March 24, 2012

Bug Hunters

This is mostly setting details to go with my house rules for fighting giant monsters in Can You Catch Him with a Fishhook.

Chitin is one of the most important resources on the plains, second only to wood for the people of Ig. It is used tool-making and for building projects. The catch, of course, is that the highest quality material comes from the carapaces of the largest and most dangerous of the giant insects. A giant blatter, centipede, or cave locust in the hands of a skilled artisan can make a passable suit of armor or weapon, it might even be fashioned into a rough lean-to for the truly desperate. However, for a building of any strength or stability only the biggest of game will do. The finest homes use beetle legs as support beams, with roofs paneled in polished wing casings. A suitably sized carcass can keep a team of hunters well stocked in mead and meat for much of a year. Like the whale hunters of our own world, they risk life and limb in pursuit of quarry orders of magnitude larger than themselves.

The largest and most prized of the giant insects are also the rarest, so each town on the plains erects high watchtowers. Most take the form of huge bamboo spindles that rise a hundred feet into the air. These are always manned, day or night, by local boys paid a few copper coins to keep an eye out for any approaching monsters. Whenever one is spotted they alert the hunters who sally forth with full gear to slay the beast. If the hunt is successful they return as heroes, if they fail they might not return at all. It is a foolhardy group who flee from their quarry back to town for the giant insect is almost certain to follow them, putting the entire community in danger.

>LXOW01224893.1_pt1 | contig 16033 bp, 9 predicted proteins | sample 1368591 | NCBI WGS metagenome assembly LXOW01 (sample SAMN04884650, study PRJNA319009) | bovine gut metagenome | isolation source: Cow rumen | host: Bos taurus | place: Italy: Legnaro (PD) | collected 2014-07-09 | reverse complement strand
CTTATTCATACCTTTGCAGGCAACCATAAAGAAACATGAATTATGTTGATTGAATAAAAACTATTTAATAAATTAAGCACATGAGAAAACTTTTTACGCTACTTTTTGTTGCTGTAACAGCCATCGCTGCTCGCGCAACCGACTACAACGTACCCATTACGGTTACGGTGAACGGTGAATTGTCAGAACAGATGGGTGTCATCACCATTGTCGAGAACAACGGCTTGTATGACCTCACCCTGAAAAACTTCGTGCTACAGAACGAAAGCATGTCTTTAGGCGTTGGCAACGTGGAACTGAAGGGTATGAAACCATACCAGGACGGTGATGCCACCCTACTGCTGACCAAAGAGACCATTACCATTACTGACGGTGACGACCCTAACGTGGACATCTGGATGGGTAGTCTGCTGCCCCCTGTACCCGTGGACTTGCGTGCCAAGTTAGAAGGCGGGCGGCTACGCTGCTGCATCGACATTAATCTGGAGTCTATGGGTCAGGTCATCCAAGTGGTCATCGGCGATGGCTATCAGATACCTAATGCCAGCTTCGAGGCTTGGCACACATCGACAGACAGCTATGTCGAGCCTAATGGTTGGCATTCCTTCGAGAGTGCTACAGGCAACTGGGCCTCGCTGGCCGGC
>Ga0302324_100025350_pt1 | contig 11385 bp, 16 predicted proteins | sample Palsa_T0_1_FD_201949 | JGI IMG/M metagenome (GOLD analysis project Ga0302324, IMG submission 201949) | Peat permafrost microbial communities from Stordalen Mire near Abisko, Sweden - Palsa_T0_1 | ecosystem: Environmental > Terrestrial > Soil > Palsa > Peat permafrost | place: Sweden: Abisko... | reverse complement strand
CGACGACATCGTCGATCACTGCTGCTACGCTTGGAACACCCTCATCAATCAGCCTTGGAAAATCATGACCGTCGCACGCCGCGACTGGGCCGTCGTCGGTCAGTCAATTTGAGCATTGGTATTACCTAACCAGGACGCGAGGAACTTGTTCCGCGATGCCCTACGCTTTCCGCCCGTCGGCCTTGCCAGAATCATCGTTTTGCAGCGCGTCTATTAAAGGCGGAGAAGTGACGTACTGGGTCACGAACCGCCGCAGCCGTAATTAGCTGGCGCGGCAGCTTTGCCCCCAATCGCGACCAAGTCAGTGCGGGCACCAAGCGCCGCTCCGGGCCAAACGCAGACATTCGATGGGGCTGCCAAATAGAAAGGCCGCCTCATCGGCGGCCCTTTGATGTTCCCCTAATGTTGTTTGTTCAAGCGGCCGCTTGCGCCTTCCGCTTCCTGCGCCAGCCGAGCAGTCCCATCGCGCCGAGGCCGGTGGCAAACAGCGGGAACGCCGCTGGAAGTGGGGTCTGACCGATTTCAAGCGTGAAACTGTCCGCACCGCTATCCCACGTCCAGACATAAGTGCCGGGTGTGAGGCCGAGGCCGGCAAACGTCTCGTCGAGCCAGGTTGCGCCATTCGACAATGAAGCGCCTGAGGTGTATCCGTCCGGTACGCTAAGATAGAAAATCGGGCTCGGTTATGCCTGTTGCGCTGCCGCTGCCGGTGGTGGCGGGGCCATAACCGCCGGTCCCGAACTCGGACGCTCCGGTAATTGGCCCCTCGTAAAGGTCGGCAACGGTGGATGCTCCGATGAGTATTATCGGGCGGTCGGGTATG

Once dispatched the hunters prepare the carcass. Nearly every part of the insect is used, including the viscera. Organs and muscles are boiled down in huge pots yielding substances edible, useful, and dangerous.  An experienced wormhandler, hedge wizard, or gonzo hallucinaut can boil down weird substances from a fresh carcass that hold a number of properties. The carapace is either boiled or dried. Drying delivers a better product, but takes weeks to complete on huge racks. Hunters in the wild too far to drag a carcass back to town boil it. Carapace boiled in the wilderness is less versatile as the pieces must be cut down to fit into pots small enough to carry and heat.

Weird Things Condensed from the Carcasses of Giant Insects
1. Deadly contact poison, Fort DC 20 or take 1d12+5 damage
2. Powerful ingested poison, Fort DC 20 Fort or die
3. Hallucinogenic, +2 to spellcasting (or one extra spell slot at max level) -2 to hit
4. Healing unguent, acts as a potion of healing
5. Blinding poison, Fort DC 15 or blinded for 1d6 hours
6. Paralytic, Fort DC 15 or paralyzed for 1d6 hours
7. Mind-expanding draught, acts as potion of ESP
8. Beetle grease, acts as oil of slipperiness
9. Grasshopper juice, acts a potion of speed
10. A foul black paste that doesn’t do anything but make one wretch
A carcass contains 1d6 possible compounds of (HD)d4 doses each.

Time to boil a carcass = 6 hours per HD

Value of a carcass = HD x Size (5 for human-sized, 10 for horse-sized, 15 for house-sized, 20 for village-sized) x 10 in gp

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